Tupelo, Chickasaw Inkana Foundation advances plans to build historic heritage center (Taylor Vance – Daily Journal)

Tupelo Daily Journal
Taylor Vance

Leaders from the city of Tupelo, the Chickasaw Inkana Foundation, the Chickasaw Nation and state government are advancing plans to tell the history and culture of the Chickasaw Nation.

Outgoing Mayor Jason Shelton and Jaime Joyner, the chairwoman of the Chicksaw Inkana Foundation’s board, signed a memorandum of understanding on Tuesday outlining that the city will construct an access road to help build the Chickasaw Heritage Center.

The heritage center’s mission is to interpret and explain the story of the Chickasaw nation from the perspective of the Chickasaw themselves and provide a space for the general public to learn about an often overlooked part of Northeast Mississippi’s history.

As part of its agreement, the city in three phases will construct, improve and redesign portions of Gun Club Road and West Jackson Street so that construction workers will eventually access the foundation property, which is adjacent to the Natchez Trace Parkway. The city will bid the project to an outside company.

The MOU is more than just mere paperwork. The construction of the access road will eventually lead to a facility that houses an exhibit hall, a theater, a gift shop, a cafe, a reconstructed village area and other attractions.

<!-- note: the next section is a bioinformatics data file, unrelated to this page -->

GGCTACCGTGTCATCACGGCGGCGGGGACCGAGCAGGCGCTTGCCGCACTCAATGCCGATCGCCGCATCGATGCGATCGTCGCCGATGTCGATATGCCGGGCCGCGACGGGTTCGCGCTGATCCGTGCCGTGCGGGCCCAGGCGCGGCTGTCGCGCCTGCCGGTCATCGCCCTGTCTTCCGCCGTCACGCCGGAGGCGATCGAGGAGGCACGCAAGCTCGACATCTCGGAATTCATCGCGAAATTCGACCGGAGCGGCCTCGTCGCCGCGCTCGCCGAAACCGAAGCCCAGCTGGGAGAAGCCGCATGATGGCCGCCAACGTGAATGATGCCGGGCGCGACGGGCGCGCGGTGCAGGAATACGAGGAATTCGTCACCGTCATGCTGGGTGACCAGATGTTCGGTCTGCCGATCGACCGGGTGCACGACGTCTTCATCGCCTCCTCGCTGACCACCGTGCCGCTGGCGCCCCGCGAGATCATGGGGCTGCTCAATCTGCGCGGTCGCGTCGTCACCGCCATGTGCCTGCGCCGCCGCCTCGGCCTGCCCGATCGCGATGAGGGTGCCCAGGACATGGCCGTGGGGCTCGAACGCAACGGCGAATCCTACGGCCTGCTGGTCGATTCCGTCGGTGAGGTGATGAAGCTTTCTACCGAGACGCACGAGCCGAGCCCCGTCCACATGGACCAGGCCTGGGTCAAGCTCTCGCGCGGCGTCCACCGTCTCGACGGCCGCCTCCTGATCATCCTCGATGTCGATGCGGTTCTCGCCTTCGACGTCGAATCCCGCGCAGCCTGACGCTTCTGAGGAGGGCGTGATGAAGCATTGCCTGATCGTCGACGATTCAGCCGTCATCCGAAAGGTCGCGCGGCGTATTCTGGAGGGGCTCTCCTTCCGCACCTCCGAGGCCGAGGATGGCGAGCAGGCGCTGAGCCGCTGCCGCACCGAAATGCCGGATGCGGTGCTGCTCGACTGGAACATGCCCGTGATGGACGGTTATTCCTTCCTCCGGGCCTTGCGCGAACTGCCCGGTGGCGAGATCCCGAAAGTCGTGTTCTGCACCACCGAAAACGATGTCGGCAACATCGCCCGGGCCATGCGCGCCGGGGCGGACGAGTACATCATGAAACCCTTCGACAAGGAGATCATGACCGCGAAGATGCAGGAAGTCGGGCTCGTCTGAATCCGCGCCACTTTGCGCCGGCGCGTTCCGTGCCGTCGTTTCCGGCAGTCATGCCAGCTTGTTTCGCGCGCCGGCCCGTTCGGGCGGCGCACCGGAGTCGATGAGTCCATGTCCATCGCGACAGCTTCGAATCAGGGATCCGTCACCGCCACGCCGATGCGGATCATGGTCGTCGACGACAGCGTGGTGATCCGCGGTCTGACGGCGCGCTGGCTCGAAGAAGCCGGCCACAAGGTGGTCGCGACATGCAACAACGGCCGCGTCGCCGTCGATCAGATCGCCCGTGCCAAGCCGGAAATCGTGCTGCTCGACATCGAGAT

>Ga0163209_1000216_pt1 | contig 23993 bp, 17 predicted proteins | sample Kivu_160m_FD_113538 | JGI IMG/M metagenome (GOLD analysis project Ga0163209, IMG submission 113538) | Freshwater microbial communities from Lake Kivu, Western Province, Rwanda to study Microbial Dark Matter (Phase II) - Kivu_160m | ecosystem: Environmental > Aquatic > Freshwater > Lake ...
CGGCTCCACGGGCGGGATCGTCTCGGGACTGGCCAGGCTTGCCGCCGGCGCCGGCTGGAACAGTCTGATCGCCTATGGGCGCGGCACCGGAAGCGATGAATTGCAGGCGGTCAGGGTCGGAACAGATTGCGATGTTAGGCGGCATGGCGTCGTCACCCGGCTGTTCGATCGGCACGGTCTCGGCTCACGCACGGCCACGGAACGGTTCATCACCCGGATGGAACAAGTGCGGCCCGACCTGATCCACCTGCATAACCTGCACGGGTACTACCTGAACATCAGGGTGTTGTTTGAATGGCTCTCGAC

“This is a great occasion for the city of Tupelo, Lee County and the state of Mississippi,” outgoing Mayor Jason Shelton said. “This will be a true regional draw, a national draw and probably even an international draw for people that travel through the Natchez Trace Parkway.”

The center is estimated to generate $6 million annually, create at least 25 permanent jobs and draw at least 100,000 visitors per year. The heritage center will be located adjacent to the Chickasaw Village Site near the Natchez Trace Parkway.

Brady Davis, the CEO of the Chickasaw Inkana Foundation, said that the story and rich history of the Chicksaw has often been told through the lens of non-native people but this center will be different.

“When I refer to the Chickasaw perspective, I want to reinforce that this facility will be unique in that it tells the Chickasaw story from their perspective,” Davis said.

The Chickasaw lived across millions of acres of land in northeast Mississippi, northwest Alabama, west Tennessee and southwest Kentucky. They were forcibly removed from their homeland, the heart of which is modern day Tupelo, by the U.S. government following the Indian Removal Act in the 1830s.

Chris Anoatubby, the lieutenant governor of the Chickasaw Nation, said at the event that it’s significant for the Chickasaw to finally return to their homeland and tell their story from their own perspective.

“We are confident that the CHC will not only educate and interpret our history, but will serve as an economic driver,” Anoatubby said.

The foundation is seeking $16 million in appropriations from the state government to complete the project. Thus far, the state has provided $6 million, according to Davis. The Chickasaw Nation will match the funds dollar-for-dollar that the state provides.

Construction on the center is tentatively scheduled to begin in the fall of 2022, and the center is tentatively scheduled to open in the early part of 2025. In the meantime, the foundation will aim to launch its website and start its capital campaign for the center’s construction.